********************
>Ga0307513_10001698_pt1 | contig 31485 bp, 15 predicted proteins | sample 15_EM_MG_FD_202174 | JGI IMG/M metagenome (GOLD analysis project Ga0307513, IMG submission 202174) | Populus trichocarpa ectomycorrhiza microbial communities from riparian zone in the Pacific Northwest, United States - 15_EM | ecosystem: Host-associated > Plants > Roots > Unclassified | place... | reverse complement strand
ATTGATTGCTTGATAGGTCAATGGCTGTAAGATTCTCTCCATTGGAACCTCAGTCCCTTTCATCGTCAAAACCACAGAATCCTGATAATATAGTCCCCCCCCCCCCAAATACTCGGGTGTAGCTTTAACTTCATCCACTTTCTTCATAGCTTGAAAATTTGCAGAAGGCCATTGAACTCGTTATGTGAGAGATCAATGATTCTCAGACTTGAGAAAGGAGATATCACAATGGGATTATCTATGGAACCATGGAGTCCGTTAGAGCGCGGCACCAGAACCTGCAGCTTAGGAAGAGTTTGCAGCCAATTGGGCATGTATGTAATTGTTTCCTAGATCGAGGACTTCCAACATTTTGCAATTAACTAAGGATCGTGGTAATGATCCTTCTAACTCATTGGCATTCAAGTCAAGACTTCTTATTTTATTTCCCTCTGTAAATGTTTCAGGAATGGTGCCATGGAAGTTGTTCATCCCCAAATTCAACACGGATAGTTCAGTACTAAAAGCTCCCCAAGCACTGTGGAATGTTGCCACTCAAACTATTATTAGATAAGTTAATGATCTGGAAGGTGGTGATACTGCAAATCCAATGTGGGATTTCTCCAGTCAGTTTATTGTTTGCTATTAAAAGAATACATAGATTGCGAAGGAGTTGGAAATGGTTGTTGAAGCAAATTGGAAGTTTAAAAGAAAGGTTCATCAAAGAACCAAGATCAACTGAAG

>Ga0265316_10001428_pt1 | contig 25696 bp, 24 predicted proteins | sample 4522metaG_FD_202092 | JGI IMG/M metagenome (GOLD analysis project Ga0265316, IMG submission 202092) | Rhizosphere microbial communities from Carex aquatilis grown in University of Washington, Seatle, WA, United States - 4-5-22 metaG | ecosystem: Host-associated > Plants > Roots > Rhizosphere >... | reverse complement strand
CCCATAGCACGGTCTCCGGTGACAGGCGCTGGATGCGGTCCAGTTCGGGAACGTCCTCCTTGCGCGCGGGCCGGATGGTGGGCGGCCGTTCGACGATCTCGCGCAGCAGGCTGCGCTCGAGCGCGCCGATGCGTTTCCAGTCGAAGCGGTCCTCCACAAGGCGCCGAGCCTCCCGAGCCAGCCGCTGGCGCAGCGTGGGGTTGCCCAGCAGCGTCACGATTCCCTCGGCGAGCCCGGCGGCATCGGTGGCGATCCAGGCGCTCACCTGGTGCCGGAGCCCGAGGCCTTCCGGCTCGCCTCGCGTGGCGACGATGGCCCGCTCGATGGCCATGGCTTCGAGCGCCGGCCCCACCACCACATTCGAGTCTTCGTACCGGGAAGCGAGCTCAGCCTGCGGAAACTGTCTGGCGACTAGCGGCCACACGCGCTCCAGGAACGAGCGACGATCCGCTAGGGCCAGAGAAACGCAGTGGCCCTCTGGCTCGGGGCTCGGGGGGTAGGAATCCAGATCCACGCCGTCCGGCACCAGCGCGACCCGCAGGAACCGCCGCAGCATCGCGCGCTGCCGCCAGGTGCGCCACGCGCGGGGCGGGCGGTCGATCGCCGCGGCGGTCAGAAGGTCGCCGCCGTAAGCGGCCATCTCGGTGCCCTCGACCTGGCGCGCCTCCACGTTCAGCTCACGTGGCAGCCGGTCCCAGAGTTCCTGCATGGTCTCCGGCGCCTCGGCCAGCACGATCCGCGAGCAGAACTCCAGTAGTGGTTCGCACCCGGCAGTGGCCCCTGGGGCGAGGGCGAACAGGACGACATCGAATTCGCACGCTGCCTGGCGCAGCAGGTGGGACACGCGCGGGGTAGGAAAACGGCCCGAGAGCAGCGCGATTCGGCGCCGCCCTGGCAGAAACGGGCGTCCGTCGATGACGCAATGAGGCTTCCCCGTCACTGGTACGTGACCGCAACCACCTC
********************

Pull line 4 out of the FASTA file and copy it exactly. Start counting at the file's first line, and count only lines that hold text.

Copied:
CCCATAGCACGGTCTCCGGTGACAGGCGCTGGATGCGGTCCAGTTCGGGAACGTCCTCCTTGCGCGCGGGCCGGATGGTGGGCGGCCGTTCGACGATCTCGCGCAGCAGGCTGCGCTCGAGCGCGCCGATGCGTTTCCAGTCGAAGCGGTCCTCCACAAGGCGCCGAGCCTCCCGAGCCAGCCGCTGGCGCAGCGTGGGGTTGCCCAGCAGCGTCACGATTCCCTCGGCGAGCCCGGCGGCATCGGTGGCGATCCAGGCGCTCACCTGGTGCCGGAGCCCGAGGCCTTCCGGCTCGCCTCGCGTGGCGACGATGGCCCGCTCGATGGCCATGGCTTCGAGCGCCGGCCCCACCACCACATTCGAGTCTTCGTACCGGGAAGCGAGCTCAGCCTGCGGAAACTGTCTGGCGACTAGCGGCCACACGCGCTCCAGGAACGAGCGACGATCCGCTAGGGCCAGAGAAACGCAGTGGCCCTCTGGCTCGGGGCTCGGGGGGTAGGAATCCAGATCCACGCCGTCCGGCACCAGCGCGACCCGCAGGAACCGCCGCAGCATCGCGCGCTGCCGCCAGGTGCGCCACGCGCGGGGCGGGCGGTCGATCGCCGCGGCGGTCAGAAGGTCGCCGCCGTAAGCGGCCATCTCGGTGCCCTCGACCTGGCGCGCCTCCACGTTCAGCTCACGTGGCAGCCGGTCCCAGAGTTCCTGCATGGTCTCCGGCGCCTCGGCCAGCACGATCCGCGAGCAGAACTCCAGTAGTGGTTCGCACCCGGCAGTGGCCCCTGGGGCGAGGGCGAACAGGACGACATCGAATTCGCACGCTGCCTGGCGCAGCAGGTGGGACACGCGCGGGGTAGGAAAACGGCCCGAGAGCAGCGCGATTCGGCGCCGCCCTGGCAGAAACGGGCGTCCGTCGATGACGCAATGAGGCTTCCCCGTCACTGGTACGTGACCGCAACCACCTC